|A Collection of Tatted Doodads, by Amy Lynn Hess|
My great grandmother and great-great grandmother had been tatters, but my grandmother had never learned, so it excited her to see someone doing it. A few weeks ago I came across two tatting shuttles with some of my grandmother's crafting supplies, so she must have been inspired to try tatting after our chance meeting with the tatter in the waiting room.
Shuttles in hand, and always looking for something new to learn, I decided to give it a try, too. It's always a great idea for teachers to be a bit humbled by the learning process.
Getting Started: Tatting as a Beginning
I began looking for basic information where most of my students start: I searched the Internet and started following along with some of the videos and tatting instructions by TattedTreasures. The videos are both on YouTube and on the TattedTreasures blog, so I could read and watch all of the great how-to information in either one of those places. I also found tatting videos by mytattingplace on YouTube to be very helpful once I finished the video series by TattedTreasures.
My first attempt at tatting yielded knots, but my second attempt produced a cute little ring. One ring lead to two, but then I got cocky, jumped ahead thinking it was easy, and ended up with another string of bad knots. I tried again. I continued to follow along with videos and instructions online, but I felt I needed to see more diagrams and patterns. I was fatigued by over-searching online and not finding what I wanted, so I ordered a book called Learn to Tat by Janette Baker.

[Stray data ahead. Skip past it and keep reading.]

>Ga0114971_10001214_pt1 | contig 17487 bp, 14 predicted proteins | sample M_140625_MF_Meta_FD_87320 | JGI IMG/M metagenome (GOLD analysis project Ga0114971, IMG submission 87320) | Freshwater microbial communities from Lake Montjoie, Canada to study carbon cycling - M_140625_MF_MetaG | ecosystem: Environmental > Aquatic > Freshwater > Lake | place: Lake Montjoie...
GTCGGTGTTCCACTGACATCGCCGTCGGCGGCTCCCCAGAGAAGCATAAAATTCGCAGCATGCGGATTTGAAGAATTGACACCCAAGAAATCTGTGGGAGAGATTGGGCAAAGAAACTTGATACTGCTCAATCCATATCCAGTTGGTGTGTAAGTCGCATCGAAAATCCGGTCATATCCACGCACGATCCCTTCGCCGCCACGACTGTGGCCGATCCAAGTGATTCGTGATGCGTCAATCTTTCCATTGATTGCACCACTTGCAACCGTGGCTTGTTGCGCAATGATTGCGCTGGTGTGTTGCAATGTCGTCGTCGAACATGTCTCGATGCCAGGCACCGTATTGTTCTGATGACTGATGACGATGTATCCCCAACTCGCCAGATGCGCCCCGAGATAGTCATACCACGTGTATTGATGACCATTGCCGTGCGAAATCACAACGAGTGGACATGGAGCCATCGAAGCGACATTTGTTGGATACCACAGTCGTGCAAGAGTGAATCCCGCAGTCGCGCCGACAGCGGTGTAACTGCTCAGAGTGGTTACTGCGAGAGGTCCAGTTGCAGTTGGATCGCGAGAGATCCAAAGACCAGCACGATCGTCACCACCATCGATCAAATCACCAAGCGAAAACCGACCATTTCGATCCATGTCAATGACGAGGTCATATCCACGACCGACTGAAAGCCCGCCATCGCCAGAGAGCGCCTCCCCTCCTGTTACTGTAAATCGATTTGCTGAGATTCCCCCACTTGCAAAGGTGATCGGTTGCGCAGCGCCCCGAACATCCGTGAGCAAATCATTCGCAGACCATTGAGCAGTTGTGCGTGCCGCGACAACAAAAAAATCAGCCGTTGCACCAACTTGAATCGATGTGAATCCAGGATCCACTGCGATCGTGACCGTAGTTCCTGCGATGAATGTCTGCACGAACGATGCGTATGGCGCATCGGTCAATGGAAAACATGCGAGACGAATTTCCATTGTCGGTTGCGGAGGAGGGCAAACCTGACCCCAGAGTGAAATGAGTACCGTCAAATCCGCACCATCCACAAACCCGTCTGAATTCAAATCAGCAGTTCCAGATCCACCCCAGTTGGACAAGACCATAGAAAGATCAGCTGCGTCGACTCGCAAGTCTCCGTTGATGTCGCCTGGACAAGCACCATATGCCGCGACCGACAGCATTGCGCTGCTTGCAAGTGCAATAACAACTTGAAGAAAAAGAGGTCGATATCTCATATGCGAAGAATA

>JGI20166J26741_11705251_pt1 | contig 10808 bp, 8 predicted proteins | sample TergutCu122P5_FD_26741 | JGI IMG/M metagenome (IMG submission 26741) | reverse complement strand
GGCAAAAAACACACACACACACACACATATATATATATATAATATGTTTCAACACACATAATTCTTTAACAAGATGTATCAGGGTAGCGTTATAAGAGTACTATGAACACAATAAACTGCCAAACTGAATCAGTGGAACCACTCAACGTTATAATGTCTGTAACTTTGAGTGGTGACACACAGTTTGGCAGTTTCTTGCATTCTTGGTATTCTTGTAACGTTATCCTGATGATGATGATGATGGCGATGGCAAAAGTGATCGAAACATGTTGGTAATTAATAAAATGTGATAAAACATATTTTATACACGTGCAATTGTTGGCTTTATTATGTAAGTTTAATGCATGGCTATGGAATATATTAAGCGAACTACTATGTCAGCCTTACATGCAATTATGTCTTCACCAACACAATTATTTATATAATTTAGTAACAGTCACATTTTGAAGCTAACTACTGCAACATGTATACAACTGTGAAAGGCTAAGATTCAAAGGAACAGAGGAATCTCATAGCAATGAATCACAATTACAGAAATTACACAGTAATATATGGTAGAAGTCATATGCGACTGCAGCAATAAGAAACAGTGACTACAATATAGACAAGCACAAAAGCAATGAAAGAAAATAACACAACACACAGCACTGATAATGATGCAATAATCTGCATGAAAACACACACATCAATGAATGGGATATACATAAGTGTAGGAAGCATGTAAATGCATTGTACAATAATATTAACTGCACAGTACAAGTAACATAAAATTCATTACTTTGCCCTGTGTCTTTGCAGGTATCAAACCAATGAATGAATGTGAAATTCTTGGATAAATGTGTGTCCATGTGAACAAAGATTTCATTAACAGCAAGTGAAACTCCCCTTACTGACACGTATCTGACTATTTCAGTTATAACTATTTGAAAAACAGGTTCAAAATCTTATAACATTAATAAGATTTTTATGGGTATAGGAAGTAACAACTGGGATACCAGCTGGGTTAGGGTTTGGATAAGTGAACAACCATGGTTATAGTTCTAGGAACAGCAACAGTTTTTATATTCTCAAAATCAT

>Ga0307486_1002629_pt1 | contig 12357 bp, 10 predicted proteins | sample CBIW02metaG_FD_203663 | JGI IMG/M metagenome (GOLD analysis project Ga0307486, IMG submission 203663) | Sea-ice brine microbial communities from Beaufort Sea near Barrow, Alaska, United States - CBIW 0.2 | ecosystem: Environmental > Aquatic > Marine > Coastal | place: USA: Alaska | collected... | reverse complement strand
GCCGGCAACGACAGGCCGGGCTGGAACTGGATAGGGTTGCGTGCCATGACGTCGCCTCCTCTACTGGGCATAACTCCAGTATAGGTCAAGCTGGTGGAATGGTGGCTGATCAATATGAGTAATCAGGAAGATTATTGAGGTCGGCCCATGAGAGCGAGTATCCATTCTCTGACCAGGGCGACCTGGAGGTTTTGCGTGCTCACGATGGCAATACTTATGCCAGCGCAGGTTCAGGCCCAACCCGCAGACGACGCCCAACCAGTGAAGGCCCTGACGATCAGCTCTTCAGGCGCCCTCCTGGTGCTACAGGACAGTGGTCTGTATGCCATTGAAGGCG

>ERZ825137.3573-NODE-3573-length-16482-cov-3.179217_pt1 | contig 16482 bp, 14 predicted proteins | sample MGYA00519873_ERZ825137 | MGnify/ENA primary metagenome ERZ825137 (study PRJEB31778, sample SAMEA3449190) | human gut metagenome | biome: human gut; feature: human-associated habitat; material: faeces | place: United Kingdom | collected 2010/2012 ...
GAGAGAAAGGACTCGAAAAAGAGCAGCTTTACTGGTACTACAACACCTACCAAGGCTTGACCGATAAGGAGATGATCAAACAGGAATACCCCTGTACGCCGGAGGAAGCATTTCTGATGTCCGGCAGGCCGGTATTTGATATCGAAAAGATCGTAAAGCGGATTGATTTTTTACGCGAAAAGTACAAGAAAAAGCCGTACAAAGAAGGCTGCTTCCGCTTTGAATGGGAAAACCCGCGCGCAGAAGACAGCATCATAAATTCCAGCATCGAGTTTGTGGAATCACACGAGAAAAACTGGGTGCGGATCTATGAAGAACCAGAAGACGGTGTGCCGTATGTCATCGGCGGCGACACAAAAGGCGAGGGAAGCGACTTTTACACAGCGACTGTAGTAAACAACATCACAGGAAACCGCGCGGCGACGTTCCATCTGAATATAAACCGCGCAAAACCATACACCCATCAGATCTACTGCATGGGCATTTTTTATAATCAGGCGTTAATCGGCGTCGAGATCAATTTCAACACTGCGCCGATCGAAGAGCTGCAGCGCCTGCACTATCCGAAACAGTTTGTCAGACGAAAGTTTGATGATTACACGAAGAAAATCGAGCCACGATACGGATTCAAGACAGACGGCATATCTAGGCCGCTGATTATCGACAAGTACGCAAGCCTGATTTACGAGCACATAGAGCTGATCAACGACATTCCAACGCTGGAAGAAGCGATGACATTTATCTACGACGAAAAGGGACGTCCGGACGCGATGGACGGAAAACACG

|Tatted Rings, by Amy Lynn Hess|
So far, I think the videos online have been the most helpful, although having the book gives me an idea of what terms to search online. For example, searching "tatted hearts" brought me to a whole host of things I didn't want to see, but I did eventually learn to search "dimpled ring" or "dimpled Yorkie," which uses a tiny "picot" or a "mock ring" technique. A "double knot" is not the same as a "double stitch," which is the same as a "hitch knot," but not a "lark's head," and making a "split ring" with a needle is not the same as making one with with a shuttle or two shuttles. Joining a circle of rings back to itself requires a very careful join, and some recommend the "folded join," but others do not.
In other words, via trial and error, and with a lot of time spent searching, watching, reading, and tatting little doodads, I'm getting there.
|Beginning Tatting, by Amy Lynn Hess|
The Learning Process
As I'm learning, I have noticed that the types of mistakes I'm making are changing. At first, I didn't know what to call the mistakes I was making, but after I was able to identify the mistake, I stopped making it. It's also very true that having the right tool for the job is essential, but first I had to know the tools that are available, both learning tools and the tools and techniques for tatting. Most importantly, slowing down and covering the basics until the basics are learned has ensured that my forward momentum doesn't, both literally and figuratively, end up in knots.
As stated above, it's always a great learning experience when a teacher can truly learn something new from the very beginning. It not only, in this case, has taught me the very satisfying art of tatting, but also has reminded me about the learning and teaching process; something I can take back to the classroom with me.
Want to read more about tatting?
Tatting! Susan Bates Plastic Tatting Shuttle with Removable Bobbin.
Make Your Own Celtic Tatting Shuttle
Copyright Amy Lynn Hess. Please contact the writer for permission to republish the text or images on this blog.